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YES NURTURES THE GAME-CHANGERS OF TOMORROW

Mail & Guardian | 14 June 2023


It provides the skills and work experience they need to navigate the world of employment.


Kgomotso Sekhu thought that she had made it. A young woman from a remote rural village, she had overcome massive adversity to get a degree in mathematics from the University of Pretoria. But cruelly, landing a job still seemed beyond her grasp.


Her quest for employment was hindered by numerous obstacles. Like millions of young jobseekers, she had no money for data or transport. She would use a local school’s Wi-Fi to send her documents and check for job posts.


Then she discovered the Youth Employment Service (YES) programme, and her life changed forever. In 2019, she started a 12-month work experience as a data management trainee at Nedbank. With the help of YES and Nedbank, she honed her skills, fostered her talent, and rose through the ranks. Today, she’s a business intelligence data analyst in Nedbank’s Wealth Division.


Sekhu is one of more than 113 000 young South Africans who have experienced the transformational effects of the YES programme, which aims to help shape the future workforce of the country by giving them the tools they need to navigate the world of employment and make their mark in society.


By nurturing young talent and providing opportunities, YES is creating an army of game changers — the skilled professionals, leaders, managers, and entrepreneurs of tomorrow. These are the people who will be the future of the country.


YES fuels youth potential


YES works with the private sector to tackle South Africa’s persistent youth unemployment challenge by enabling, through powerful partnerships with the private sector, 12-month work experiences for the youth.


These jobs, which are 100% funded by the private sector, give the youth the necessary skills and professional exposure they need for future employment opportunities. In the process, more than R6 billion in youth salaries has been injected into local economies across the country.


Since its inception, YES has worked with more than 1 400 businesses of all sizes. They include corporate heavyweights such as Nedbank, Anglo American Platinum, The Foschini Group, Bidvest Protea Coin, BMW, Volkswagen South Africa, YUM! Pizza Hut, Investec, Toyota, Motus, SPAR group, Nestle, Mercedes-Benz, Multichoice and Ford.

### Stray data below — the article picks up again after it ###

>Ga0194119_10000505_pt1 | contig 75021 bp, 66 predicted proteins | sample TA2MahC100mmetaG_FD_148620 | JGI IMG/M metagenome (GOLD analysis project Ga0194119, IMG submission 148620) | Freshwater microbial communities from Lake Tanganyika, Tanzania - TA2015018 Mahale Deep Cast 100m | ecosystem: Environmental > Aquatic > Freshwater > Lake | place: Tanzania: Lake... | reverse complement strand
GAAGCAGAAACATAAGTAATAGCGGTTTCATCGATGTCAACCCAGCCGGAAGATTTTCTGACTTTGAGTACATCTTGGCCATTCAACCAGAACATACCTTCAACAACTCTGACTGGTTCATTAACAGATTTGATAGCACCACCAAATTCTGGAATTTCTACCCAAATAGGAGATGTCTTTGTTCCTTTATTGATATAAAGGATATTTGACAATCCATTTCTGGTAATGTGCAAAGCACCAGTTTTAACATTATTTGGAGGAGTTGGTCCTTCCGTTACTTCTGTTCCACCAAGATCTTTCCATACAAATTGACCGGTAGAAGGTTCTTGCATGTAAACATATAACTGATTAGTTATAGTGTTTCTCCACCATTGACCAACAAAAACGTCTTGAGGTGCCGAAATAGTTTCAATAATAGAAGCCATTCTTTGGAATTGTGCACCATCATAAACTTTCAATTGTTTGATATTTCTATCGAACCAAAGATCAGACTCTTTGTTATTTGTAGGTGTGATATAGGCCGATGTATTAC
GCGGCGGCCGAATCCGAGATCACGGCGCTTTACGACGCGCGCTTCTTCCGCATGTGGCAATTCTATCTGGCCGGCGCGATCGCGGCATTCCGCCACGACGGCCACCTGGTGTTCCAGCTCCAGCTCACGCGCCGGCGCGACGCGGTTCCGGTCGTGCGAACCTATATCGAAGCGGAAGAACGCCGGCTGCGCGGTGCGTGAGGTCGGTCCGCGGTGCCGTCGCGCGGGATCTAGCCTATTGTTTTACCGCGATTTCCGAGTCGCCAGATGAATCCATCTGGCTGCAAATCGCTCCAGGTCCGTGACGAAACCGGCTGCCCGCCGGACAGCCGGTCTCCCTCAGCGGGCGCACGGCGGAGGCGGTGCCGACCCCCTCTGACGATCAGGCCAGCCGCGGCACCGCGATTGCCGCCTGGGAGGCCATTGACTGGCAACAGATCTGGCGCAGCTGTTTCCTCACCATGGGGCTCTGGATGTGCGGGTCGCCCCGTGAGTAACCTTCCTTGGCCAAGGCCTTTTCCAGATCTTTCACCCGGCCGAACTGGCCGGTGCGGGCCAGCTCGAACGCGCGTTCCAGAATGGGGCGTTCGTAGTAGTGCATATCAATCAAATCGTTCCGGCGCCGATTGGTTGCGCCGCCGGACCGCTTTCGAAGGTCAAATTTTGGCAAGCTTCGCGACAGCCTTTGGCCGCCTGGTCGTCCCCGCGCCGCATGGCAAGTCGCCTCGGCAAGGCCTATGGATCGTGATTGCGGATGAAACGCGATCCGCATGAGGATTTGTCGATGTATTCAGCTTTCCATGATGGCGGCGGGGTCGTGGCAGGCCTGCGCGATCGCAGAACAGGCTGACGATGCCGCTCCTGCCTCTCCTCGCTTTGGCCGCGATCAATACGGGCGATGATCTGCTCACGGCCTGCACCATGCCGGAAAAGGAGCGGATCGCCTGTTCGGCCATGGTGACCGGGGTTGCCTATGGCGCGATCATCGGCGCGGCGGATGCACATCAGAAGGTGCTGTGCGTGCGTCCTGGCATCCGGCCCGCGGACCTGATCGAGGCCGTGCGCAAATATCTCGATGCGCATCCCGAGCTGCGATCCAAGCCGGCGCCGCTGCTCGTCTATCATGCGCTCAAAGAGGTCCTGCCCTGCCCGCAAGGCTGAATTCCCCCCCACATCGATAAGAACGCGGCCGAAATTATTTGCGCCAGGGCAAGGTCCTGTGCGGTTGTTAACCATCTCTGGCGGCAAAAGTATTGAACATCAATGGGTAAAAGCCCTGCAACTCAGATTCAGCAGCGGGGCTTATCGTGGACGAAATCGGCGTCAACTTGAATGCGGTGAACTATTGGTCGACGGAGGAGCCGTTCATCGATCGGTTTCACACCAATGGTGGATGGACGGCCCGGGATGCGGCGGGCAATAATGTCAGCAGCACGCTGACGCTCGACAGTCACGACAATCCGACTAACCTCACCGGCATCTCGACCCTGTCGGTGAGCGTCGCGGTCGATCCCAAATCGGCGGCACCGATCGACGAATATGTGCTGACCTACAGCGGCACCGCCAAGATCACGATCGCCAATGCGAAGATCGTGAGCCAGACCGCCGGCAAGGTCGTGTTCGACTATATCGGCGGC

By sponsoring youth jobs, these companies gain up to two levels up on their broad-based black economic empowerment (B-BBEE) scorecards, while integrating into their environmental, social, and/or governance (ESG) and Sustainable Development Goal (SDG) strategies and reporting.


YES also offers a turnkey solution for businesses that want to create work opportunities and improve their B-BBEE scores, but are unable to provide relevant work or space within their organisation. In such cases, YES’s implementation partners (IPs) will recruit, contract and manage the youth on behalf of the business for the full year of work, including training and hosting costs.



Bryan Mposula’s journey: The YES impact


YES’s approach of identifying and leapfrogging talented individuals into promising careers highlights the success of its model. It creates a conduit between talented youth and potential employers who may not have had the chance to connect otherwise.


Bryan Mposula embarked on a 12-month journey of self-improvement and discovery at YES, acquiring valuable professional skills along the way.


After completing this, Mposula found a new beginning as a business integration arch associate at a top consulting firm. These positions are highly sought after and often competed for by people with multiple degrees and broad experience.


Keeping its finger on the pulse of SA youth


As the leading voice for youth employment in South Africa, YES is continuously striving to understand the evolving employment landscape and the unique needs of the youth it serves. This commitment has led to the implementation of the country’s most extensive youth survey, which surveys approximately 38 000 youth each quarter — the Youth Employment Survey.


This data-driven approach helps YES and its corporate partners curate successful programmes and effectively steer the youth towards meaningful, rewarding careers.

According to the latest figures, 42% of YES Alumni are currently employed.


As part of its strategy to address unemployment, YES is aligning its approach with so-called future-facing industries. Thousands of YES Youth have been placed in jobs like data capturers, business process outsourcing agents, cyber security agents, digital artisans, drone pilots and mechanics, content creators and software developers. Significantly, the survey shows that the top industries employing youth post-programme include the finance, creative, mining and digital sectors.


The transformative potential of the YES programme is already visible in the successes of its alumni. Their journeys serve as testament to the power of practical work experience and the importance of partnerships in addressing youth unemployment.


Saying YES to empowering change


Unemployed and struggling to gain admission into a university or college, Tasneem Eckardt’s life was a series of setbacks and disappointments. However, her story took a dramatic turn when she joined YES.


Through the programme, she gained vital skills that have since proven to be essential in the modern workplace. From understanding technology and its applications to acquiring proficiency in sending professional emails and using Google’s suite of tools, Eckardt has grown both personally and professionally.